Yesterday’s launch of the new brand identity for the Scottish Women’s Premier League is one step closer to the game being taken seriously by a culturally backward nation as Scotland, when it comes to its football.
Football in this country has been seen predominantly as a men’s sport, despite the women’s game being the fastest growing sport in the country – even the world. It is still classed by many football fans and sports journalists as a game that is no better than a Sunday pub team league.
However, Rangers keeper Khym Ramsay believes that those who peddle sexist comments about the game have to remember that the women’s game is different to that of the men’s game.
She said: “I think people have to look at it, it’s a completely different sport, for example we have a game against one of our youth boys teams. We bring something different to the pitch, they are fast and quick, they are powerful. Whereas we are more technically better. As a sport it has to be perceived differently.
“[Its] only sexist people who say football’s not for girls, now that opinion is being brushed under the carpet.”
Spartan Ladies player Alana Marshall, echoed Ramsay’s comments in relation to those critics of the women’s game, she said: “The Women’s game is one of the fastest growing sports at the minute, I think it’s a bit sexist to say that it’s just a men’s game.”
On the rebranding of the women’s top league, both Ramsay and Marshall were hopeful that the new identity for the game would help it grow further and receive more publicity.
Ramsay added: “We want our game to grow, we play with passion and to see so many young girls and so many teams and leagues throughout the country; when I was younger, maybe a team was 20-30 miles from you and that’s the team you trained with. But now there’s a local team in every single wee town and village and its great to see. Hopefully it can keep growing.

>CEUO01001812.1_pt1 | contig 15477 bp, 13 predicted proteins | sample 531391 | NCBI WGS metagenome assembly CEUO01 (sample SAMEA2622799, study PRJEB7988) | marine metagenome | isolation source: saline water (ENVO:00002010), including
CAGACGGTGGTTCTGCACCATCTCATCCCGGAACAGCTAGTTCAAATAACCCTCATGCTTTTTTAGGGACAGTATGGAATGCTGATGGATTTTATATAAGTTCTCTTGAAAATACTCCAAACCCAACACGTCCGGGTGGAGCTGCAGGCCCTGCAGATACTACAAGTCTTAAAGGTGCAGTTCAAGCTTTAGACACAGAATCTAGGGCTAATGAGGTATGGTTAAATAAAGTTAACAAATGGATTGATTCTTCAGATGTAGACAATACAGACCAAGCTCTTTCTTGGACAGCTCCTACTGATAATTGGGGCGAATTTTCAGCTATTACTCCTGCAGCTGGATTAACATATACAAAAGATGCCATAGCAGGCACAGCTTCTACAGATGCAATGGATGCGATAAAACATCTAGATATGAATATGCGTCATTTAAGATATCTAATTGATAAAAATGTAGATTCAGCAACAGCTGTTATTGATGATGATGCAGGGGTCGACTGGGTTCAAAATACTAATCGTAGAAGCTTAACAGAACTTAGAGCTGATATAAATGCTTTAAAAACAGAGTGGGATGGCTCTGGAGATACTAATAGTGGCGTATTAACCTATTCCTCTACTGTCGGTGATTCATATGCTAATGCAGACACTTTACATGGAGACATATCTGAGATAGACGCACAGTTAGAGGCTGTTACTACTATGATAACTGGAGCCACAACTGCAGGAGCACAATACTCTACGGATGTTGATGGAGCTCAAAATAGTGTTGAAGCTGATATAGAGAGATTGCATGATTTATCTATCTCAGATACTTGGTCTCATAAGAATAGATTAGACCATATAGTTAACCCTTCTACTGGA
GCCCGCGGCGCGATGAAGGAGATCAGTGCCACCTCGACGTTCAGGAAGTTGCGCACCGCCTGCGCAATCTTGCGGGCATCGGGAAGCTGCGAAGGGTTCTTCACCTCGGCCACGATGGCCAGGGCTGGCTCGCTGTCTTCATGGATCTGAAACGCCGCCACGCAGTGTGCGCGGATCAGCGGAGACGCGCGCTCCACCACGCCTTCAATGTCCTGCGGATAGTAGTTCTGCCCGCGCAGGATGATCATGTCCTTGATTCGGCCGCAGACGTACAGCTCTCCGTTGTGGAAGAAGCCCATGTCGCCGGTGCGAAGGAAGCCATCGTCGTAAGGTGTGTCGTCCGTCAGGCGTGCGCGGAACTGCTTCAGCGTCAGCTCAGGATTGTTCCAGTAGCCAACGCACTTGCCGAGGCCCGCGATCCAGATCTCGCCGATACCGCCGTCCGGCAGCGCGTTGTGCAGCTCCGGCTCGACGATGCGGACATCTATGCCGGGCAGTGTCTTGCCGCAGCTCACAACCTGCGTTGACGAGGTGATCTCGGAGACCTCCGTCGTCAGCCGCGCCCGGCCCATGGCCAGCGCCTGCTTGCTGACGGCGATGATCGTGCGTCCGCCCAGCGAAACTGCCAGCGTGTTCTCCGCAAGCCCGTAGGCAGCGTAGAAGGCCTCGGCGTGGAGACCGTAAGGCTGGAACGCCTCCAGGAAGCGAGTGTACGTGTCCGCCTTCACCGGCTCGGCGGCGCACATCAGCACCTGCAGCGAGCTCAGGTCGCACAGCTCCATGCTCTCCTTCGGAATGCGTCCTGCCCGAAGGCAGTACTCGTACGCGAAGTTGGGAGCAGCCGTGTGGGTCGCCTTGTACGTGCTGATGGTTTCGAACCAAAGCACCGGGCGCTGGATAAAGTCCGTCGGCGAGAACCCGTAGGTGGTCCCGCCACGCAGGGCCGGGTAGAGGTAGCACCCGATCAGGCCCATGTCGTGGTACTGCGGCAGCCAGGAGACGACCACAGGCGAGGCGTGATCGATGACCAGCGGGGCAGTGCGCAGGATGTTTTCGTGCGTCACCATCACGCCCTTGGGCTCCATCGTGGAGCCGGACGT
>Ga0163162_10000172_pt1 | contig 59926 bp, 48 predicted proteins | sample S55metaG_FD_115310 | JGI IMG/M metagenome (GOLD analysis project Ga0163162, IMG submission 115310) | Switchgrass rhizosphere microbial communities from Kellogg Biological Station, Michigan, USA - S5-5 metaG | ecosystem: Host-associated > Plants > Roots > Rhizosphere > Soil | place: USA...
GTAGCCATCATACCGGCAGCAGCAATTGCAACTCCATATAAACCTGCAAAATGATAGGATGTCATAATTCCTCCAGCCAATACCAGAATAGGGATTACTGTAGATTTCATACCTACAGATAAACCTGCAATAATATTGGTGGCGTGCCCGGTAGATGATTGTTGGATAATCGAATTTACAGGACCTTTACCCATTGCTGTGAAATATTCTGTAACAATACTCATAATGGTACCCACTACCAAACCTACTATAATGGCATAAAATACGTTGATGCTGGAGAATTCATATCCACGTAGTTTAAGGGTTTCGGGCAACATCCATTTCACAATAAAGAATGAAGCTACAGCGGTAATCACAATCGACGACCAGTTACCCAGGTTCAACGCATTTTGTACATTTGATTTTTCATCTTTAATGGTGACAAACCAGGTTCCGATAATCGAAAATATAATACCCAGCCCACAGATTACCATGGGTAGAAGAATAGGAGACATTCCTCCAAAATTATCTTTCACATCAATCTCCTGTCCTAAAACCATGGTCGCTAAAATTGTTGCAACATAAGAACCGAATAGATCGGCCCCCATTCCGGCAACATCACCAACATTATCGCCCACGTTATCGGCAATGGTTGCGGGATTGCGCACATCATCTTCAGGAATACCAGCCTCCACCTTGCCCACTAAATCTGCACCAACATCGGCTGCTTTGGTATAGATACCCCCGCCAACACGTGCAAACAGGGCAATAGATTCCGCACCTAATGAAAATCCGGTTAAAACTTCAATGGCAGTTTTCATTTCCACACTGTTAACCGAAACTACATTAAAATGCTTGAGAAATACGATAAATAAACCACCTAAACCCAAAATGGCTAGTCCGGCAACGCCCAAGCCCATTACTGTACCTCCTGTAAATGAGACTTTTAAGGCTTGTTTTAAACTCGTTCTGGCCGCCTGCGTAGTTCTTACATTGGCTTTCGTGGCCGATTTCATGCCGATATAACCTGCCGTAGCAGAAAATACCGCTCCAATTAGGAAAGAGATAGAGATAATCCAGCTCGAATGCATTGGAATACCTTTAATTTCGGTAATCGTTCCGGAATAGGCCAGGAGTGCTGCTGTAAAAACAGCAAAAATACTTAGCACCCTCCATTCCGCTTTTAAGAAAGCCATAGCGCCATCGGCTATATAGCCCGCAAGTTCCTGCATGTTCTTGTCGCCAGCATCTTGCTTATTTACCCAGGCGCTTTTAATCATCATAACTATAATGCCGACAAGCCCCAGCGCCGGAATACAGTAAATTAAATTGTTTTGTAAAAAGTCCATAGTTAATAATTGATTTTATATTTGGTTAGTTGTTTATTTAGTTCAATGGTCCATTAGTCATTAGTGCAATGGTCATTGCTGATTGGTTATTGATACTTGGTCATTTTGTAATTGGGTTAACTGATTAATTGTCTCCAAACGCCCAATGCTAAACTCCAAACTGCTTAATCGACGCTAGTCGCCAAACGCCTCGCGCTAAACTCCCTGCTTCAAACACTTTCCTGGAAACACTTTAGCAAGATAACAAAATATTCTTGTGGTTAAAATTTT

Marshall said: “Hopefully [the branding will]make it [the game]bigger, hopefully it starts to get some notice. I think women’s football deserves it, all the hard work the girl puts in especially with full-time jobs. We put in as much hard work as the guys do.”
While the fans are now being educated through not only through our coverage of the sport, but also the likes of Alan Campbell’s articles in some of the mainstream newspapers, elements of the sports journalism fraternity need to open their eyes to the sport also. It wasn’t that long ago that the Daily Record writer Gordon Parks was taken to task over his comments about funding in relation to the women’s game and female role models – in fact he was not only humiliated in print, he was also humiliated on national telly all the while claiming he wasn’t being sexist. Give Parks credit though, he attended a training session with Scotzine columnist Kevin Murphy’s Hamilton Accies women’s side, opening up to how much effort, determination, passion and sheer will the women players put into their training sessions let alone a game.